Ode for the Unruly

Social conditioning

I’ve come to sense that we live under both great and arbitrary social norms, most of which we are not conscious of and those I call social conditioning.

I understand that some level of identification with a group, with a set or rules and customs can enhance the productivity of a nation, of a group of humans, and ease the natural attrit of our complex beings.

On another hand, what good is it to have such an “efficient” world moved by fast “progress” if our most basic human aspirations are not only unmet but constantly and subtly being judged revolting, shameful, puzzling.

Maybe it was a dire need to survive in the past, social cohesion was needed for efective organisation, production of food, maintenance of peace. Maybe.

But is it still true today? Even if it is, I would argue we could, witty animals that we are, find a better way to organize than to push and maintain constrictive and mostly irrational, obsolete and unspoken social norms.

A more sensible approach to the world

I plead to you: do not to forget we are bound to be blockheads, our view of things sidetrack constantly to the biased, our feelings try to evoke the vision that those things who are most common to us are too the most natural ways of the world, and everything else is backwards and should be corrected.

I ask you to catch yourself before saying with convictions “that’s so weird”, “that’s crazy”, or any other subtle enforcement of the norm, of the arbitrary and vigent social conditioning. Unless you have well thought out why something should be the way you think it should be or is, there is no shame in not knowing. There is no shame, no silliness in constantly checking and doubting your most rigorous beliefs.

I ask not because I want to cultivate a hip cosmopolitan personality, not because the social norm now is to accept everything and lower ourselves to ones that cannot make any judgment. But because our unwillingness to contest our social reality has let to insurmountable pain over our human existence. From early slavery and wars, to religious-motived burnings to slaughter of indians to nazism and racial linchments, our narrow vision of how things naturally should be led us head-first into raping the reality of fellow man.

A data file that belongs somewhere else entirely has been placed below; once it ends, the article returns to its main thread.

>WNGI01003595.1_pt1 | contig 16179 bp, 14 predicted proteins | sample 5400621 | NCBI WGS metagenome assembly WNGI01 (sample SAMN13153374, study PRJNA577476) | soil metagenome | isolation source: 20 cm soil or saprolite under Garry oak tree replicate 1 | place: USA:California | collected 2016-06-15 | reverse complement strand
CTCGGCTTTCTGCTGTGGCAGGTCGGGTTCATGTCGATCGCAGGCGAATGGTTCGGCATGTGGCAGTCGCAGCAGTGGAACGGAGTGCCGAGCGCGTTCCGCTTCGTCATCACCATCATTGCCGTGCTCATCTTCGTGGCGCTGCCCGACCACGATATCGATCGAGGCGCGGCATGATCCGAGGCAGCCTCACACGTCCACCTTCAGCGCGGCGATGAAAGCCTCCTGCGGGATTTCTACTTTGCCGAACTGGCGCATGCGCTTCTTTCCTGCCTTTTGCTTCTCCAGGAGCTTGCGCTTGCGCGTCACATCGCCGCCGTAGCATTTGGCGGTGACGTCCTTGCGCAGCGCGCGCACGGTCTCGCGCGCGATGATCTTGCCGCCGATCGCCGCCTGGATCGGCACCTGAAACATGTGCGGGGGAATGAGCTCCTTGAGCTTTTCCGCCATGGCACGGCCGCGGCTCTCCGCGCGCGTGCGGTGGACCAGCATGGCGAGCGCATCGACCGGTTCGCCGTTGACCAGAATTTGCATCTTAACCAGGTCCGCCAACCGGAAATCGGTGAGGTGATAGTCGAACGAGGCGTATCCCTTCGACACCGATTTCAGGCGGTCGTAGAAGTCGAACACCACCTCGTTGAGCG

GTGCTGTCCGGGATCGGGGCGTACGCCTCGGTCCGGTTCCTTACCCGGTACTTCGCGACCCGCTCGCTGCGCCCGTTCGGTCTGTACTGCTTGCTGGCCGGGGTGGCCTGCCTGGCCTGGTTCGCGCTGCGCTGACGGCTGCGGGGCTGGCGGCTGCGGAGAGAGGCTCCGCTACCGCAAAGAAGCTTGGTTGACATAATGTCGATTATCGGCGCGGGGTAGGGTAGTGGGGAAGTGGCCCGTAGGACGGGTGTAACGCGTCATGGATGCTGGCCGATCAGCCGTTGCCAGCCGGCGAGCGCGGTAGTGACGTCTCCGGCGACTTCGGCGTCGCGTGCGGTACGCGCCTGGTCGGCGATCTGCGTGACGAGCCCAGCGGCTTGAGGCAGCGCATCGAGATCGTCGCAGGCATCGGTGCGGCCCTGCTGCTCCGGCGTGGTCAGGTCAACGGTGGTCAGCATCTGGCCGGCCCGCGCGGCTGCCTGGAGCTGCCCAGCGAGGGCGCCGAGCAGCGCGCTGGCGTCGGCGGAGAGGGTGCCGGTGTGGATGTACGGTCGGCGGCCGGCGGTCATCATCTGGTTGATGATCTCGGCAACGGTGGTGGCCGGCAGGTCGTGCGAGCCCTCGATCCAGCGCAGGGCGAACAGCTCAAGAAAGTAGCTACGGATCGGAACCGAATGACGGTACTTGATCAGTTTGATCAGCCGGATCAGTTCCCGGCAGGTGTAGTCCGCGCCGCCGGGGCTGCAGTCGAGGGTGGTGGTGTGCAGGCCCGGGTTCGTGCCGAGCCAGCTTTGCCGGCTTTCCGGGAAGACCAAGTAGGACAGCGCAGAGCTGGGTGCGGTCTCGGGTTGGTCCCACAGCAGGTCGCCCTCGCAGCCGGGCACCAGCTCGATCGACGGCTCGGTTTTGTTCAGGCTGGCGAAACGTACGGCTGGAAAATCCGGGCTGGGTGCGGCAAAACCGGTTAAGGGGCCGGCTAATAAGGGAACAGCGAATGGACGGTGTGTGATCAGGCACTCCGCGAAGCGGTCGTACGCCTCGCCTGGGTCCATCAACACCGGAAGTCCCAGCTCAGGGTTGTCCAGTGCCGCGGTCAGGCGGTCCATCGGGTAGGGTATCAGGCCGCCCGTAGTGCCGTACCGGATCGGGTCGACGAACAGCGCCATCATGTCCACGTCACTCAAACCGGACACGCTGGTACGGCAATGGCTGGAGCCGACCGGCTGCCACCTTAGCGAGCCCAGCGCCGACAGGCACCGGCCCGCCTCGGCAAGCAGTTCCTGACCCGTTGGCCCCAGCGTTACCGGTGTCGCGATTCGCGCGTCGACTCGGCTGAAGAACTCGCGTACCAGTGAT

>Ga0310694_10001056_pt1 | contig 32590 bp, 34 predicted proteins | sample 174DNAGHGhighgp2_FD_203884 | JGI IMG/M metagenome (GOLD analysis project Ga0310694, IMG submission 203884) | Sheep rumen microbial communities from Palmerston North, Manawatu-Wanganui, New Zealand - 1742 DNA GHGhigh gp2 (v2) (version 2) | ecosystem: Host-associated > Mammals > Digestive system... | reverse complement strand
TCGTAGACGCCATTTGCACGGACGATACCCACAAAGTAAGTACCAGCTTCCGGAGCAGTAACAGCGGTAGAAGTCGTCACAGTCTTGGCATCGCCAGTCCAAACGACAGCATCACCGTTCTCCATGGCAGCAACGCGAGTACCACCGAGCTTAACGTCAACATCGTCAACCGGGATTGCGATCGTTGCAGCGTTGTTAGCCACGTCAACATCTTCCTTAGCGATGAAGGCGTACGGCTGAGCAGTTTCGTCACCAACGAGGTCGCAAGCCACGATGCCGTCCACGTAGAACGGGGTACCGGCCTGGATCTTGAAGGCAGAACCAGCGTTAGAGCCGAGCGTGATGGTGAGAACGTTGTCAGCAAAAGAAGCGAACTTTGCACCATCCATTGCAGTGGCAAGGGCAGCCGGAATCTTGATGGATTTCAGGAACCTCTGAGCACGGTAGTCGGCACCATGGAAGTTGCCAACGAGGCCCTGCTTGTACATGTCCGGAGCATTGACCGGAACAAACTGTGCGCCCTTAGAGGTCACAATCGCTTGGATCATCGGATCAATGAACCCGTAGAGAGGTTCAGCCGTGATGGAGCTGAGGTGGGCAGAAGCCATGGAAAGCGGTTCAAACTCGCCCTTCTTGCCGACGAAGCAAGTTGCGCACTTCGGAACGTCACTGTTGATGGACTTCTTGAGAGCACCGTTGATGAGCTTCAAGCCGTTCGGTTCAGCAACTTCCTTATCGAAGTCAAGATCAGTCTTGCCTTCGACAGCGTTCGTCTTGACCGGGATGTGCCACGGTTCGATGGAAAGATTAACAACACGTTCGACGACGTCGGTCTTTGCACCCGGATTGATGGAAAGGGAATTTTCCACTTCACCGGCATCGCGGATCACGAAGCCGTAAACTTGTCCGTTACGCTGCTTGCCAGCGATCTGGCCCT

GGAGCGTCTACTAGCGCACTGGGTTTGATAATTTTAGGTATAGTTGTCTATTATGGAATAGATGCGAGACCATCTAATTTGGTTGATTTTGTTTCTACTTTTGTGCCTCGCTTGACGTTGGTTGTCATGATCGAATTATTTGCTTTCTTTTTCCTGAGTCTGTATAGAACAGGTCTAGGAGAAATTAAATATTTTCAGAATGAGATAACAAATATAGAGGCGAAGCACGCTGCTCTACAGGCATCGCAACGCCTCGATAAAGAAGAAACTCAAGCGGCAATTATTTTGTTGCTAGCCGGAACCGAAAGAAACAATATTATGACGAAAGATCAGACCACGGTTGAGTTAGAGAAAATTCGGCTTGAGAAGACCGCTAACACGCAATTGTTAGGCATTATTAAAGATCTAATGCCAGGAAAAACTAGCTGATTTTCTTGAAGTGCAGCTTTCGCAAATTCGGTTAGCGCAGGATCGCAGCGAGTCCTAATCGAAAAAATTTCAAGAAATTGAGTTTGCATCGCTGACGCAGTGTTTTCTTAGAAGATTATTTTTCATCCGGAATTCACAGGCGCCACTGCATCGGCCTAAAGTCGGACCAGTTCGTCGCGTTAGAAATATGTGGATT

When you react with arbitrary opposition to some new fashion trend encountered in the street in the form of a young hipster and out of your mouth and of your heart comes a sharp sliver of disdain, on a subtle level you are saying “in this moment, you are worth my indignity for being different”.

Look closely. Even if you are factually and rationally right in criticising a human behaviour or expression, this thought “you are less deserving of respect because you are different” is one of the most silently poisonous of views.

This exact stance of mind will always manifest itself in damage, in your daughter being abused my her friends because she is considered a “slut”, in your wife being put down in meaningful comments by coworkers for being “fat”, in your grandmother being physically abused by caregivers for being “slow”.

To disregard someone as inherently problematic and underserving of compassion for being or acting wrongly is to disregard the full range of human expression and to arrogantly testify that you know, for sure and without a doubt, what is right and wrong. How things should be.

Arrogance is thus equal and inseparable to ignorance. Ignorance being the double blindness of both not seeing things from all perspectives and not having the awareness of what you are missing on.

Thus, it isn’t that your snotty comment of someones overly bright shirt is so damaging, but you’re subtly yet virulently propagating the view that they’re deserving of your negative emotions for being out of touch with your model of reality, or even more strange, to a socially constructed model of reality that you have adhered to, and is yourself worried of not being able to follow. And so tend to be mirroring your status anxieties on others, attacking others as a way to say “hey! I’m worthy of recognition! I understand what the social rules are! I can be the smooth, high value individual!”.

Show Comments